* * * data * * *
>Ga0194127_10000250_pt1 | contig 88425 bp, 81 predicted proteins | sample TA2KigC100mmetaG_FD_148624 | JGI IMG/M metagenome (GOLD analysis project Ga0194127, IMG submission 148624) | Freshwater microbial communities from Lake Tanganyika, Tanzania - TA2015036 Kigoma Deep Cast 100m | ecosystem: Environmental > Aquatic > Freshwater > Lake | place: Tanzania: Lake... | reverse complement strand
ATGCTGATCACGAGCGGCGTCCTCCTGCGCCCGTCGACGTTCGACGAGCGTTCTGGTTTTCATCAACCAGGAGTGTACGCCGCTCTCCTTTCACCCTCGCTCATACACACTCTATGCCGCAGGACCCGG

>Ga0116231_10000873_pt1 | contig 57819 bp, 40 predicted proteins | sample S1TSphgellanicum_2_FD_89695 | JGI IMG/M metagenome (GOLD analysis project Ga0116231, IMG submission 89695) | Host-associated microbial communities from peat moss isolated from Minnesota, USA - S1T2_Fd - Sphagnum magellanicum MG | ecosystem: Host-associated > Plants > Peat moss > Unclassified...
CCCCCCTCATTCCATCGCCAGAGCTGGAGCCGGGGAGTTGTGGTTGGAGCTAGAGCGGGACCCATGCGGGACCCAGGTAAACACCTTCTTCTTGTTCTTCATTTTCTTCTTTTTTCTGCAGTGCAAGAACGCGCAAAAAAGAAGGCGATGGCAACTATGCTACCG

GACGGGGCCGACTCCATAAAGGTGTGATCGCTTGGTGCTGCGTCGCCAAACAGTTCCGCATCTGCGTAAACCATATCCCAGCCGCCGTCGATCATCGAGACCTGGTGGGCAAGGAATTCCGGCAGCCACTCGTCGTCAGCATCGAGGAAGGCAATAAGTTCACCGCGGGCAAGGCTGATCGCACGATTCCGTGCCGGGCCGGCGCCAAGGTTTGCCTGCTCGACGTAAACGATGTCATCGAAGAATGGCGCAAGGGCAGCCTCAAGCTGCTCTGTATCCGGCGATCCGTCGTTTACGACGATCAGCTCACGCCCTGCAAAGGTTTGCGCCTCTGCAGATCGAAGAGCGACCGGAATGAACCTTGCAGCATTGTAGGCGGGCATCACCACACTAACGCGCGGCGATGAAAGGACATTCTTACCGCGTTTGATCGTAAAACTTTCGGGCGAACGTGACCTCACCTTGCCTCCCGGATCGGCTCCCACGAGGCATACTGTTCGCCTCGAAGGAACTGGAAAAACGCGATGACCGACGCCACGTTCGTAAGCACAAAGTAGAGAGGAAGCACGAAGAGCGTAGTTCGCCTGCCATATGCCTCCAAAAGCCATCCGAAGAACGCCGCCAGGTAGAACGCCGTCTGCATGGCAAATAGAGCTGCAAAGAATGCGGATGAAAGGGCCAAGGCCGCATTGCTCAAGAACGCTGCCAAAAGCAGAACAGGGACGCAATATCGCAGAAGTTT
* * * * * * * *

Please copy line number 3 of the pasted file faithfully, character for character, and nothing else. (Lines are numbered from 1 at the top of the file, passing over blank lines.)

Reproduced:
>Ga0116231_10000873_pt1 | contig 57819 bp, 40 predicted proteins | sample S1TSphgellanicum_2_FD_89695 | JGI IMG/M metagenome (GOLD analysis project Ga0116231, IMG submission 89695) | Host-associated microbial communities from peat moss isolated from Minnesota, USA - S1T2_Fd - Sphagnum magellanicum MG | ecosystem: Host-associated > Plants > Peat moss > Unclassified...